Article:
- The Washington Times - Sunday, October 23, 2005

The Festival of China has brought a lot of dance-as-entertainment to the Kennedy Center this month. Finally, this weekend, we encountered the real thing when Shen Wei Dance Arts offered dance as art — and as an exploration of profound beauty and spiritual grace.

In the program’s two works, “The Rite of Spring” and “Folding” — and also in “Near the Terrace” seen here four years ago — Shen Wei’s singular imagination and brilliant stagecraft brings us to strange and wondrous places.

In each of the two works his company danced Friday and Saturday evening at the Eisenhower Theater he created a complete world, each with its own unique movement, timing and sense of space.

For “The Rite of Spring” Mr. Shen, who is a visual artist as well, painted the work’s floor with geometric grey, black and white lines.

The work begins in silence as the dancers enter one by one with small quick steps, toes slightly upturned, bodies quite rigid; they take places around the stage, each facing in a different direction. That quick uninflected locomotion is a leitmotif throughout the piece and its simplicity foreshadows the primitive quality of Igor Stravinsky’s score. The music used is the Turkish pianist Fazil Say’s sprightly recording of Mr. Stravinsky’s four-hand version of “Rite.”

After the music begins there is a cascade of focused, intent movement. Occasionally it is small, spare and rhythmic. At other times it bursts into explosions of flying limbs, bodies corkscrewing in the air or vaulting to the ground, legs swirling. Mr. Shen has a mesmerizing, darting solo. Another dancer slumps in angles to the floor, each bent arm, jutting hip or sudden squat corresponding to the chugging beat of the music at that moment. A stage full of dancers moving individually suddenly morphs into striking unison lines or circles. Besides his imagination and depth as an artist, Mr. Shen is also a master craftsman.

Another dance, another world

In “Folding” Mr. Shen creates a dream-like space, surrounded with the sounds of music by John Tavener and Tibetan Buddhist chants, and peopled with elegant creatures swathed in elaborately folded trailing skirts (men and women alike), their bodies and faces whitened, their heads encased in elongated golden beehive structures.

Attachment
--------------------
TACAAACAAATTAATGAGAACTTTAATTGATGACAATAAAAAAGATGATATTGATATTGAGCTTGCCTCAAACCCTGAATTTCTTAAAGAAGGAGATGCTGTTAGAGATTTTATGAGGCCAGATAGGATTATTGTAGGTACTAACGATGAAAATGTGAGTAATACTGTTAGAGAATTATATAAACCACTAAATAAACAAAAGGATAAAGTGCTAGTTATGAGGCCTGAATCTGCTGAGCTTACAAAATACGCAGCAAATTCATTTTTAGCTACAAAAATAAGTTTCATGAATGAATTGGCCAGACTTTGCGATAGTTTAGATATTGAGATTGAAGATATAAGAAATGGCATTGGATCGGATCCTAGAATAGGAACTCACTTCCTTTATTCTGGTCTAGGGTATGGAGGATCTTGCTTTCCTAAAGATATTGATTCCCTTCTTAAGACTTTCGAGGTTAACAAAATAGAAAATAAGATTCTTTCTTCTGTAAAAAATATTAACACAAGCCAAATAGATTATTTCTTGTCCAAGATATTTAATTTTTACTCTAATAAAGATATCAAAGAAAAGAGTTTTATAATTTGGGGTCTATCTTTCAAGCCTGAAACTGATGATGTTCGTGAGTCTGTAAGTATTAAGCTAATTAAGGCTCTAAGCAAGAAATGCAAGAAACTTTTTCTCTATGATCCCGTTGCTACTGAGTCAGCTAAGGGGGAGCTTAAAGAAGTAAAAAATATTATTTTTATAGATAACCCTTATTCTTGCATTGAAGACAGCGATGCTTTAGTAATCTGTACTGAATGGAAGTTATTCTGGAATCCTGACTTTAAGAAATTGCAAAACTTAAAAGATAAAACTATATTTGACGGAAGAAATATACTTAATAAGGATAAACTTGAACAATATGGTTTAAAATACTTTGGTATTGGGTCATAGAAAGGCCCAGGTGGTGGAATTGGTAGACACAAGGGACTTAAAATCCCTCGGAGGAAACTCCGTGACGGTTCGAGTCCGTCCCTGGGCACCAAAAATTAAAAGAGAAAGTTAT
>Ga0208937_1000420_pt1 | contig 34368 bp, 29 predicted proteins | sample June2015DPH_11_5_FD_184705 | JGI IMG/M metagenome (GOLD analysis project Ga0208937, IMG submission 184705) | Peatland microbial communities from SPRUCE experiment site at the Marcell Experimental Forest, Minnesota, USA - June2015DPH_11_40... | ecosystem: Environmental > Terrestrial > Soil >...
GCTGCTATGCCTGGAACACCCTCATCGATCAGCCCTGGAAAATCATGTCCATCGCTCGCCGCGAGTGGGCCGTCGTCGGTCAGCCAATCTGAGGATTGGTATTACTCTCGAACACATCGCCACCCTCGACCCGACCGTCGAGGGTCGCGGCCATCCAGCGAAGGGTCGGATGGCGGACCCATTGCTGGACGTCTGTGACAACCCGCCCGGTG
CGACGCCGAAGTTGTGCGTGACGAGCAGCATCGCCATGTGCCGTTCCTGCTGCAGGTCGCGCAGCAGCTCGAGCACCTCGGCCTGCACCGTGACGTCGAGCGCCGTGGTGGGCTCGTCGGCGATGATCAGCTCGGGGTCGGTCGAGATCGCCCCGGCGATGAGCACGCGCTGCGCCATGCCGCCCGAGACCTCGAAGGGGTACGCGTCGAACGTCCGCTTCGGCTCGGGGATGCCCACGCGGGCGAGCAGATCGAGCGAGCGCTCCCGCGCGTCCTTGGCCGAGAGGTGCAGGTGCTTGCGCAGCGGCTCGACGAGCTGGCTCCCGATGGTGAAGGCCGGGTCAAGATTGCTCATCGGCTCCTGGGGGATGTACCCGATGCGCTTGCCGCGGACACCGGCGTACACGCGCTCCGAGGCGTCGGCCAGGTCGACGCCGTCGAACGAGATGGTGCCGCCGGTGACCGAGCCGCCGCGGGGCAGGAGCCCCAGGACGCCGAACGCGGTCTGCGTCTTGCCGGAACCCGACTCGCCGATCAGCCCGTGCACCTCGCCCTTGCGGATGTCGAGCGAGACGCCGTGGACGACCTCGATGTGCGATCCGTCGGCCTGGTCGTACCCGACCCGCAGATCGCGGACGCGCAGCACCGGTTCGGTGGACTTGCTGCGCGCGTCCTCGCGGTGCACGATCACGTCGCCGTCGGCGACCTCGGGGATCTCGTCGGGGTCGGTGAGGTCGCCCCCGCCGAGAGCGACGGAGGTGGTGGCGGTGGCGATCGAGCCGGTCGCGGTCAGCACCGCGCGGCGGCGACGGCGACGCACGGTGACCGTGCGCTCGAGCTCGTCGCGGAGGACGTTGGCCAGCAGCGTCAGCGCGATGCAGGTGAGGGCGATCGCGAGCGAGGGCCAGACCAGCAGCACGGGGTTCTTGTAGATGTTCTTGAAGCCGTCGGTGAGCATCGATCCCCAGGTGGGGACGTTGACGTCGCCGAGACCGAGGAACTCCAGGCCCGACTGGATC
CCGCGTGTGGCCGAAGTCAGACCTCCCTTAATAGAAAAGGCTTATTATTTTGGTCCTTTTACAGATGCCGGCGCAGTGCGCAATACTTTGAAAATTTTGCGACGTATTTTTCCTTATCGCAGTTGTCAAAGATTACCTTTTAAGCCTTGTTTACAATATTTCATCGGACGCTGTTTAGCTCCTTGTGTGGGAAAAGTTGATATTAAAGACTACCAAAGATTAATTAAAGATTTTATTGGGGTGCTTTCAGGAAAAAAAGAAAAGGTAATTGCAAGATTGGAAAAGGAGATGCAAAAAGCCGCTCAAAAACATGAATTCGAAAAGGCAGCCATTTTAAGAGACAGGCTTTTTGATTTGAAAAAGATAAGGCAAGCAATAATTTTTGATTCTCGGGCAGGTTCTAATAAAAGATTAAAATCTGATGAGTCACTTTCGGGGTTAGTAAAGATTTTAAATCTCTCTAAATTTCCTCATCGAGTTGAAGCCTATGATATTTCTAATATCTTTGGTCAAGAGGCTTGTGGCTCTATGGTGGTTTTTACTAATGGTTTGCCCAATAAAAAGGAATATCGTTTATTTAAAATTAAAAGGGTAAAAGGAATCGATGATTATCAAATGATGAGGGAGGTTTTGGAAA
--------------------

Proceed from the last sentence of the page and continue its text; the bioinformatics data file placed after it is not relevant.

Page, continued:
The work is set against an enlargement of an 18th-century Chinese painting, spare and almost modern in its simplicity, with a fish and a couple of small tadpoles splashed across its watery surface.

Into this fantasy world attenuated figures enter, swirl, separate and coalesce, forming striking, painterly shapes, their brilliant red skirts making fascinating patterns as they glide to the back of the stage.

Interspersed with the serenity of these dancers — the men bare-chested, the women with skin-colored bodices — come even slower-moving double-creatures enveloped in stark black with the man holding a woman high above him. Their robes obscure the complicated partnering, making them seem like two-headed figures. Sometimes only the woman’s head rises from the back folds, at others she is seen bent backwards to the floor.

At the end the dancers appear to rise in the air at the back of the stage while a lone figure moves in the foreground.

Together these two works made for an enthralling program, greeted by the audience with cheers of pleasure that continued through the beautiful stylized bows that sustained the mood of otherworldly beauty.

Shen Wei is one of the great artists of our time. May we see him here soon again and often.



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